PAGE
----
Add these to your outage planning
In order to maximize productivity and efficiency, power plants often plan outages between seasons to complete routine maintenance. Fall outage season is crucial and planning for a successful execution is an elaborate, labor-intensive task. And while the plan is highly coordinated, there can be elements of the outage that go overlooked or unresolved until the last minute. During an outage, time is money. And when temporary solutions are properly incorporated into the outage plan, they can save both time and money.
When planning for an upcoming seasonal outage, consider the following temporary solutions to help offset costs and potential lost productivity:
Temporary power generation
Outages are strategically planned to ensure minimal disruption but there are still critical power infrastructure and support requirements for onsite contractors and the outage team. Temporary power generation is a must and is most likely already baked into the pre-outage planning. But there are other things to consider: Are there alternative solutions? Temporary transformers might be a good option in place of generators. What about validation of the primary electrical equipment? If so, load bank and circuit tests become essential as well.
Supplemental plant air
Often, when only a portion of the plant is down, there’s still a need for plant and instrument air. Temporary air compressors provide critical redundancy for this air when the plant’s air compressors are shut down.
Temporary dehumidification solutions
Moisture buildup on turbine motor windings and blades during an outage can cause a lot of issues - corrosion and reduction of the turbine performance to name a few. Temporary dehumidification can dry up some of moisture-related issues and keep the equipment running smoothly long after the outage is complete.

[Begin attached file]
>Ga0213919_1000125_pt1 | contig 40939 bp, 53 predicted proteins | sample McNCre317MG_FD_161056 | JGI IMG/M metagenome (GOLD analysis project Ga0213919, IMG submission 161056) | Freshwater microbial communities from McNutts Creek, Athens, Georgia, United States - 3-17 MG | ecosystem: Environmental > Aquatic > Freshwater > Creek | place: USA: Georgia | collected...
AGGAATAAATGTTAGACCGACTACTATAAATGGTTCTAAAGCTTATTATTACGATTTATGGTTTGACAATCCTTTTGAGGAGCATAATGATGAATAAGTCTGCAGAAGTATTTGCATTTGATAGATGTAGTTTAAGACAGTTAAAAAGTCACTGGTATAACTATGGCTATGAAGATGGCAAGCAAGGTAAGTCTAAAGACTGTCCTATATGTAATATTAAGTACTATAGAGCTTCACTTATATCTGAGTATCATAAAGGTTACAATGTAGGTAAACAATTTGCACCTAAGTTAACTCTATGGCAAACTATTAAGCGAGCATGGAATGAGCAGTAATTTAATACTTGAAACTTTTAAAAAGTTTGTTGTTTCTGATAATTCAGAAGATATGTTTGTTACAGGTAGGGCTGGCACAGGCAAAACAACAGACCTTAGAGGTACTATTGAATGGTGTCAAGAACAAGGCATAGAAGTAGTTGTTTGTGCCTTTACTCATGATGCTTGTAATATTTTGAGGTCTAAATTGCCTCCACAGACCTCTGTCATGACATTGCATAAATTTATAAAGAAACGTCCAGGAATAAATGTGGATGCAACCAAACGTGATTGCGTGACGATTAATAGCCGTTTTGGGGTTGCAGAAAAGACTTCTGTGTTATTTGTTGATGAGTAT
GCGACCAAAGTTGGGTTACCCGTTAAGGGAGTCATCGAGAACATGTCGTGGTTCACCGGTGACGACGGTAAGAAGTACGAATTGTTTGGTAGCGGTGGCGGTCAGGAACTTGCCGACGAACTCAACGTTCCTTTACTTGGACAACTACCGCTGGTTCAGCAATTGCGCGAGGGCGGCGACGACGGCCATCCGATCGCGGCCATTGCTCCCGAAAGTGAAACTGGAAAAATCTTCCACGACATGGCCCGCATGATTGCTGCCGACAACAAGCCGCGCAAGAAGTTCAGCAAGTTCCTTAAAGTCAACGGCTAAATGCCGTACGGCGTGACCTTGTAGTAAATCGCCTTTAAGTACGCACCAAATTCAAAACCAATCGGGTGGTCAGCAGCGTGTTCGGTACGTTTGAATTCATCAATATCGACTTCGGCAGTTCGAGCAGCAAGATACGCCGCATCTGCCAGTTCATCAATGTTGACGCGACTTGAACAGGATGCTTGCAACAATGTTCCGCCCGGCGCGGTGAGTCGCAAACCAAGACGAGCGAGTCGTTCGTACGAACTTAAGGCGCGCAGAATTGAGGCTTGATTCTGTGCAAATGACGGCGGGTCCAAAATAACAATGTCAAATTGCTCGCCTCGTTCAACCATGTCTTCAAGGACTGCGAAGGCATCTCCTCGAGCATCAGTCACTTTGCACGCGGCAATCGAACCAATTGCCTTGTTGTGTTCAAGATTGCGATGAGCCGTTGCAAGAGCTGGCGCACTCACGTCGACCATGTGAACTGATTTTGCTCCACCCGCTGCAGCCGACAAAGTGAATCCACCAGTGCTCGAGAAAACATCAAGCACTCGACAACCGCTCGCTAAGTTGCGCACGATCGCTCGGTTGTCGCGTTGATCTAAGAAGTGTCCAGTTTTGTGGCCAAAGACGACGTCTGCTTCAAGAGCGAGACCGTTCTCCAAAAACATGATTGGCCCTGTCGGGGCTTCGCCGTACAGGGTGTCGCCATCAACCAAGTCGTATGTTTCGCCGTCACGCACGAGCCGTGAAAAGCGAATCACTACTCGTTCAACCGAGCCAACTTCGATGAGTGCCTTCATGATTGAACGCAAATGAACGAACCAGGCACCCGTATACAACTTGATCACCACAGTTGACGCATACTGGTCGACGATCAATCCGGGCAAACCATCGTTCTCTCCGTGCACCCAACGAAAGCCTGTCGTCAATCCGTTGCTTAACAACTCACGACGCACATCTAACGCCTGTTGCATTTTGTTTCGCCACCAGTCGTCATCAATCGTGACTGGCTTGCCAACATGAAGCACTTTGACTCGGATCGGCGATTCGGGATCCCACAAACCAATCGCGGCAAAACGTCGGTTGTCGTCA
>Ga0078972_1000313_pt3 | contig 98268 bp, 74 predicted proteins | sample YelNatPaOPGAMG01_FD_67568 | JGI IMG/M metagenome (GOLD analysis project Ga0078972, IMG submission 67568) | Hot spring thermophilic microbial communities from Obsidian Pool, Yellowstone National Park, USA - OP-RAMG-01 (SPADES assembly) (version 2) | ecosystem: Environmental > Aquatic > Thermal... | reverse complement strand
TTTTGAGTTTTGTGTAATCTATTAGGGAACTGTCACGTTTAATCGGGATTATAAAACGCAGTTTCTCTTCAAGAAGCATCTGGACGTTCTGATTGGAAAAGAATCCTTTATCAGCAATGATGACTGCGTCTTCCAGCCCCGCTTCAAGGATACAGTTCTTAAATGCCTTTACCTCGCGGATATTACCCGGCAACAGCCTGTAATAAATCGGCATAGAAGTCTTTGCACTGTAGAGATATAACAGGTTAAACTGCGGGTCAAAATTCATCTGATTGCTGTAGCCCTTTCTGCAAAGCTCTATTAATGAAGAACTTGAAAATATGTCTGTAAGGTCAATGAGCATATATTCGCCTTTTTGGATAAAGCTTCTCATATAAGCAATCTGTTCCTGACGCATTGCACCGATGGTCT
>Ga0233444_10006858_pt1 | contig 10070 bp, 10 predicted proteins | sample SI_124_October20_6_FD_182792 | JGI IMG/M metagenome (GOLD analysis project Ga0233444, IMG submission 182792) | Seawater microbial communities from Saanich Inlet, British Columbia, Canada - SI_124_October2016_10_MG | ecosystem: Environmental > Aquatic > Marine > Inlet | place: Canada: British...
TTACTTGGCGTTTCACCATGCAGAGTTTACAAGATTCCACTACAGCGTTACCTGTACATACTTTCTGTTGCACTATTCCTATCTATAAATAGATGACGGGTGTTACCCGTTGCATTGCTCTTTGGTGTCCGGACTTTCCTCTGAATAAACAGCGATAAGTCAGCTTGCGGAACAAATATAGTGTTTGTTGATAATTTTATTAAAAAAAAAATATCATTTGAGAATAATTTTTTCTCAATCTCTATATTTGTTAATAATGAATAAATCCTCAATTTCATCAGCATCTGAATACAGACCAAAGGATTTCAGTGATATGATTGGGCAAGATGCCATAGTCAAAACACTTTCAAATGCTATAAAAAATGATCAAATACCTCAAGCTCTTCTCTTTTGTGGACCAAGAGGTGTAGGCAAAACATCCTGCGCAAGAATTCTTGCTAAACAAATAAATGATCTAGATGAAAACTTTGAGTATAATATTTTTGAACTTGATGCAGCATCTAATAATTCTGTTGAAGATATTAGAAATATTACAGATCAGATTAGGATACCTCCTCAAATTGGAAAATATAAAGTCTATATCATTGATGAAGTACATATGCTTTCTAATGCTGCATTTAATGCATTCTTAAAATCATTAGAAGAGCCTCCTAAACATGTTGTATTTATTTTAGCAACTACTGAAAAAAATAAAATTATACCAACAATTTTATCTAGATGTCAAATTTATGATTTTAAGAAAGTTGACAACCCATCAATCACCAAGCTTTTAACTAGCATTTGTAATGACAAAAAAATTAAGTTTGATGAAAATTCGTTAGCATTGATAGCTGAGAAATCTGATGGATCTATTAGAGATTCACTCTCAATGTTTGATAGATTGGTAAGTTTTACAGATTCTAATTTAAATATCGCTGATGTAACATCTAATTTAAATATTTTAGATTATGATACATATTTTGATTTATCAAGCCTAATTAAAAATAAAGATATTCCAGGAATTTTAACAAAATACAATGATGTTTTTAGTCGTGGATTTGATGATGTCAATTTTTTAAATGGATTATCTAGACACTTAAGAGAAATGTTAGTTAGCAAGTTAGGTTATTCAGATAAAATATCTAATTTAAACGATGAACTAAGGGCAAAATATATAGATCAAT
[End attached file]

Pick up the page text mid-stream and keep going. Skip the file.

Build up from seasonal sediment and the inlet water source can cause serious issues and minimize megawatt output. Consider solid removal and elimination solutions to maintain reliability during and post-outage. If boiler flushes or cooling tower cleanouts are part of the outage plan, consider pump, fluid transfer, storage and treatment applications as well.
Confined space work
Open excavations require specialized safety equipment like modular aluminum shoring boxes with guard rails, mounted ladders and ramps. Pipe testing and bypass work needs even more specialized equipment. Plus, there are confined space training requirements for the team. There is a lot to consider when it comes to confined space work, especially during an outage.
Comfort cooling in confined space work
In addition to the specialized trench safety equipment for confined space work, add portable cooling to the list. Confined space areas such as tanks, boiler drums, or economizers are prone to elevated temperatures which can be a safety hazard. As such, portable cooling like air conditioners and blowers can help curb heat and keep the team safe and comfortable.
Now more than ever, safety and cleanliness are a top priority. Consider sanitary solutions like portable restrooms and hand-washing stations for the outage crew and contractors.
The plant may need a certain piece of rented equipment only briefly during an outage, but a busy manager may not have time to notice that it’s no longer being used and to take it off rent. A web-based equipment management platform such as United Rentals’ Total Control® solves the problem by providing transparency into owned and rented assets; and by letting customers order or offload any piece of rented equipment at anytime
Outage planning and execution is a large and costly undertaking and you should always consult with an expert regarding the specific circumstances, applicable rules and regulations related to your site and to your situation. Temporary solutions can offset some of those costs and keep the plant outage on track so operations can resume in no time.
To learn more about United Rentals power outage solutions, call 866.URP.WRGN.